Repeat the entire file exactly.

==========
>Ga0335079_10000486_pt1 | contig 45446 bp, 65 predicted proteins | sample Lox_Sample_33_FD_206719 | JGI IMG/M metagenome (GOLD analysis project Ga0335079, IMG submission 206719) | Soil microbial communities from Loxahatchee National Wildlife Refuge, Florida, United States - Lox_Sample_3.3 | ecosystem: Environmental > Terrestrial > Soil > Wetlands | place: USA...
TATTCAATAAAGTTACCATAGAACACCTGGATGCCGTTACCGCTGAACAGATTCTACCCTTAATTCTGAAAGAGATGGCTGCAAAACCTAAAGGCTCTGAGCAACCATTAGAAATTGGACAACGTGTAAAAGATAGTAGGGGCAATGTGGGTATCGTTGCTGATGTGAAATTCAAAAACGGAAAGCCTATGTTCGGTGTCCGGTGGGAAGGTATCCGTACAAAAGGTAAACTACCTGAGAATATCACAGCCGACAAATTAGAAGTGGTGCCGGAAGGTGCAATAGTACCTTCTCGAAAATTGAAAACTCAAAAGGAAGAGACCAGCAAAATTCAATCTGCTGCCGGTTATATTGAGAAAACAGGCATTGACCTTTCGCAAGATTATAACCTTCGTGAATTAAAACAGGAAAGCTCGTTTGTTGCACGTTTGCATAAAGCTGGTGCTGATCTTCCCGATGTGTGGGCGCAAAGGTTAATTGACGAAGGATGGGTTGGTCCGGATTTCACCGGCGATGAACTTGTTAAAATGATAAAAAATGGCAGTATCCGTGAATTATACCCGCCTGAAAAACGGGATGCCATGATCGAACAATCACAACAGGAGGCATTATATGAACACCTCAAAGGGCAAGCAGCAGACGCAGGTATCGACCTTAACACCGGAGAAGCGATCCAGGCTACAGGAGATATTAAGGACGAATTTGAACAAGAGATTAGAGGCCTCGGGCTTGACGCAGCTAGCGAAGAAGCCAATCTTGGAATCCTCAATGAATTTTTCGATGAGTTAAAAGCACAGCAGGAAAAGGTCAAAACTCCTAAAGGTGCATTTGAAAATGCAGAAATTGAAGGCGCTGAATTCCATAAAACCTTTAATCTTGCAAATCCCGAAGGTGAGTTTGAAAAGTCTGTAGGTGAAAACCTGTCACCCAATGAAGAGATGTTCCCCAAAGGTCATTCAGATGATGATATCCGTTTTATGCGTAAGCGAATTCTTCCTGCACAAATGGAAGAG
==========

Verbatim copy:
>Ga0335079_10000486_pt1 | contig 45446 bp, 65 predicted proteins | sample Lox_Sample_33_FD_206719 | JGI IMG/M metagenome (GOLD analysis project Ga0335079, IMG submission 206719) | Soil microbial communities from Loxahatchee National Wildlife Refuge, Florida, United States - Lox_Sample_3.3 | ecosystem: Environmental > Terrestrial > Soil > Wetlands | place: USA...
TATTCAATAAAGTTACCATAGAACACCTGGATGCCGTTACCGCTGAACAGATTCTACCCTTAATTCTGAAAGAGATGGCTGCAAAACCTAAAGGCTCTGAGCAACCATTAGAAATTGGACAACGTGTAAAAGATAGTAGGGGCAATGTGGGTATCGTTGCTGATGTGAAATTCAAAAACGGAAAGCCTATGTTCGGTGTCCGGTGGGAAGGTATCCGTACAAAAGGTAAACTACCTGAGAATATCACAGCCGACAAATTAGAAGTGGTGCCGGAAGGTGCAATAGTACCTTCTCGAAAATTGAAAACTCAAAAGGAAGAGACCAGCAAAATTCAATCTGCTGCCGGTTATATTGAGAAAACAGGCATTGACCTTTCGCAAGATTATAACCTTCGTGAATTAAAACAGGAAAGCTCGTTTGTTGCACGTTTGCATAAAGCTGGTGCTGATCTTCCCGATGTGTGGGCGCAAAGGTTAATTGACGAAGGATGGGTTGGTCCGGATTTCACCGGCGATGAACTTGTTAAAATGATAAAAAATGGCAGTATCCGTGAATTATACCCGCCTGAAAAACGGGATGCCATGATCGAACAATCACAACAGGAGGCATTATATGAACACCTCAAAGGGCAAGCAGCAGACGCAGGTATCGACCTTAACACCGGAGAAGCGATCCAGGCTACAGGAGATATTAAGGACGAATTTGAACAAGAGATTAGAGGCCTCGGGCTTGACGCAGCTAGCGAAGAAGCCAATCTTGGAATCCTCAATGAATTTTTCGATGAGTTAAAAGCACAGCAGGAAAAGGTCAAAACTCCTAAAGGTGCATTTGAAAATGCAGAAATTGAAGGCGCTGAATTCCATAAAACCTTTAATCTTGCAAATCCCGAAGGTGAGTTTGAAAAGTCTGTAGGTGAAAACCTGTCACCCAATGAAGAGATGTTCCCCAAAGGTCATTCAGATGATGATATCCGTTTTATGCGTAAGCGAATTCTTCCTGCACAAATGGAAGAG